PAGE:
18 July 1870

The First Vatican Council decrees the dogma of papal infallibility.

Session 4 : 18 July 1870

First dogmatic constitution on the Church of Christ

Pius, bishop, servant of the servants of God, with the approval of the Sacred Council, for an everlasting record.

1. The eternal shepherd and guardian of our souls, in order to render permanent the saving work of redemption, determined to build a Church in which, as in the house of the living God, all the faithful should be linked by the bond of one faith and charity.

2. Therefore, before he was glorified, he besought his Father, not for the apostles only, but also for those who were to believe in him through their word, that they all might be one as the Son himself and the Father are one.

3. So then, just as he sent apostles, whom he chose out of the world, even as he had been sent by the Father, in like manner it was his will that in his Church there should be shepherds and teachers until the end of time.

4. In order, then, that the episcopal office should be one and undivided and that, by the union of the clergy, the whole multitude of believers should be held together in the unity of faith and communion, he set blessed Peter over the rest of the apostles and instituted in him the permanent principle of both unities and their visible foundation.

5. Upon the strength of this foundation was to be built the eternal temple, and the Church whose topmost part reaches heaven was to rise upon the firmness of this foundation.

6. And since the gates of hell trying, if they can, to overthrow the Church, make their assault with a hatred that increases day by day against its divinely laid foundation, we judge it necessary, with the approbation of the Sacred Council, and for the protection, defense and growth of the Catholic flock, to propound the doctrine concerning the 1. institution, 2. permanence and 3. nature of the sacred and apostolic primacy, upon which the strength and coherence of the whole Church depends.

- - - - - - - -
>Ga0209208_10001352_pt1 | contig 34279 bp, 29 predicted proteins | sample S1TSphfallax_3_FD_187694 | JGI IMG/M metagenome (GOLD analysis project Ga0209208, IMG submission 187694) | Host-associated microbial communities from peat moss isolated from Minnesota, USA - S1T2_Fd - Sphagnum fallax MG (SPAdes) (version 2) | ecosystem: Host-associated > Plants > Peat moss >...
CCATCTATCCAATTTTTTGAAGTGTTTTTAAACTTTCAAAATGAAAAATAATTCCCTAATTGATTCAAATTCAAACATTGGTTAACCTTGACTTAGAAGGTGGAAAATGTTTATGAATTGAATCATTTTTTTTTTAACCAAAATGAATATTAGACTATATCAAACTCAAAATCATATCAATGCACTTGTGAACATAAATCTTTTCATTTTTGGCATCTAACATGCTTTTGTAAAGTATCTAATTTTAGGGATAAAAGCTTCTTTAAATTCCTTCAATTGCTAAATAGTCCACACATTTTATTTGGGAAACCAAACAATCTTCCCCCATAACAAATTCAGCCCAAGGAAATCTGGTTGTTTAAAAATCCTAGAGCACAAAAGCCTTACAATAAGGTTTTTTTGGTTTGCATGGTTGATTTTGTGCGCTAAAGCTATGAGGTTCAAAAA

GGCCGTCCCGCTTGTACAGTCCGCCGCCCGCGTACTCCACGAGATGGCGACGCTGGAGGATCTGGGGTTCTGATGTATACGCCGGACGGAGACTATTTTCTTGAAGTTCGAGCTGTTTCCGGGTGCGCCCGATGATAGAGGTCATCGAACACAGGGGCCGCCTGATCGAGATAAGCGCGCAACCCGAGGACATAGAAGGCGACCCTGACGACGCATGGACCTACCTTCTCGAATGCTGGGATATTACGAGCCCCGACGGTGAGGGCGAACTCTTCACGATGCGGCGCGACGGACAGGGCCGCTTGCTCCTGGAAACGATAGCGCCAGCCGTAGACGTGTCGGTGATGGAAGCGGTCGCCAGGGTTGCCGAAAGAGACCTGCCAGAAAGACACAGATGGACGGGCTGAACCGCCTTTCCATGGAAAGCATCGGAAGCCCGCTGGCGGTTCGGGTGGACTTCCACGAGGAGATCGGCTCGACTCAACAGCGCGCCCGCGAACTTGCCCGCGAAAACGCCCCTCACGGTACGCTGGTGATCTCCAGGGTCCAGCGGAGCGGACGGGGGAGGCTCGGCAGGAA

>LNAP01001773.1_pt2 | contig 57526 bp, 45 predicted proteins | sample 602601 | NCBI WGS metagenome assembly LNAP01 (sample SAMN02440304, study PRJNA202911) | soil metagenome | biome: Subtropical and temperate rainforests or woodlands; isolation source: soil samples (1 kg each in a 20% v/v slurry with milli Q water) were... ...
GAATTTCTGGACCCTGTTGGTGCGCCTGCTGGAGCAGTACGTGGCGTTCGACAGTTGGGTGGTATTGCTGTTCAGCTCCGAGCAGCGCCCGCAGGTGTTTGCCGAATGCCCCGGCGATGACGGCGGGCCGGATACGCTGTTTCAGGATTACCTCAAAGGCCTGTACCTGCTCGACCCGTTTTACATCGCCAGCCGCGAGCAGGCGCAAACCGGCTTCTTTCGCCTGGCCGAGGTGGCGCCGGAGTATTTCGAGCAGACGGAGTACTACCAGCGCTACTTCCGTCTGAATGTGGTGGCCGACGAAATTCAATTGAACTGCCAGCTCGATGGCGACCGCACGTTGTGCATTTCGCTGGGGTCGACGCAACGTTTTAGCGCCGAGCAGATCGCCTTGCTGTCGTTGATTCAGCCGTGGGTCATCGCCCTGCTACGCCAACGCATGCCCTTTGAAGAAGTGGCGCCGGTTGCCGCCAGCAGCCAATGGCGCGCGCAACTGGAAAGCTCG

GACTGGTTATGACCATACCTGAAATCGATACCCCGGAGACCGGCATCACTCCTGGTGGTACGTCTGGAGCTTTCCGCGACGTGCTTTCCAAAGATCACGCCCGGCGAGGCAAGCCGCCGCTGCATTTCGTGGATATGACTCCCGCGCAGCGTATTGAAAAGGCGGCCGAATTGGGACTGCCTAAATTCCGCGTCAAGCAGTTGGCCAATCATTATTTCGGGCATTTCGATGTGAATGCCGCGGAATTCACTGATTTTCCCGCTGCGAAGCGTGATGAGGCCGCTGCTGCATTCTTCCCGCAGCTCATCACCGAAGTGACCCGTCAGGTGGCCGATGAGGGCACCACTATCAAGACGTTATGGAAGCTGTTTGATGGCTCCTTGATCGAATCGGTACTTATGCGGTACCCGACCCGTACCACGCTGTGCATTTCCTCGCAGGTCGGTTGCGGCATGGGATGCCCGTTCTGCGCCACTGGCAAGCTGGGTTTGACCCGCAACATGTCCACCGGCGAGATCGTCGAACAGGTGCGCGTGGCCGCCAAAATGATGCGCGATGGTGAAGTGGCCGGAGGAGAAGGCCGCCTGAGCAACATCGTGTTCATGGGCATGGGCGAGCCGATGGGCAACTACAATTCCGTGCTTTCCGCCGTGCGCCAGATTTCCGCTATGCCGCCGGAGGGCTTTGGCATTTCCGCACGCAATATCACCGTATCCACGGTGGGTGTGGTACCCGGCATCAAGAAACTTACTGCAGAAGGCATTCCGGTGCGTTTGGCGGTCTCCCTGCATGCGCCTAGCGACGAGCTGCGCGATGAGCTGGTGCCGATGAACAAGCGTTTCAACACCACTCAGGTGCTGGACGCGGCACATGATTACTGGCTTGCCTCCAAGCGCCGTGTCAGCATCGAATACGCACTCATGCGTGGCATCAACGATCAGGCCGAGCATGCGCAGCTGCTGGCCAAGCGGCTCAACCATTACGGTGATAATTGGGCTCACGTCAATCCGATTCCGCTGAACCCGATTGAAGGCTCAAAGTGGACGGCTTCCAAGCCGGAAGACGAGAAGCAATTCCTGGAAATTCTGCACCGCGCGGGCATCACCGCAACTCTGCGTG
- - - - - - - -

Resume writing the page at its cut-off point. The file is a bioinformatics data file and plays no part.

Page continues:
7. This doctrine is to be believed and held by all the faithful in accordance with the ancient and unchanging faith of the whole Church.

8. Furthermore, we shall proscribe and condemn the contrary errors which are so harmful to the Lord’s flock.

18 July 1841

The coronation of Emperor Pedro II of Brazil takes place.

220px-Pedro_II_circa_1887b_transparent

Dom Pedro II, nicknamed “the Magnanimous”, was the second and last ruler of the Empire of Brazil, reigning for over 58 years. Born in Rio de Janeiro, he was the seventh child of Emperor Dom Pedro I of Brazil and Empress Dona Maria Leopoldina and thus a member of the Brazilian branch of the House of Braganza. His father’s abrupt abdication and departure to Europe in 1831 left a five-year-old Pedro II as Emperor and led to a grim and lonely childhood and adolescence. Obliged to spend his time studying in preparation for rule, he knew only brief moments of happiness and encountered few friends of his age. His experiences with court intrigues and political disputes during this period greatly affected his later character; he grew into a man with a strong sense of duty and devotion toward his country and his people, yet increasingly resentful of his role as monarch.

The reign of Pedro II thus came to an unusual end—he was overthrown while highly regarded by the people and at the pinnacle of his popularity, and some of his accomplishments were soon brought to naught as Brazil slipped into a long period of weak governments, dictatorships, and constitutional and economic crises. The men who had exiled him soon began to see in him a model for the Brazilian republic. A few decades after his death, his reputation was restored and his remains were returned to Brazil with celebrations nationwide. Historians have regarded the Emperor in an extremely positive light and several have ranked him as the greatest Brazilian.

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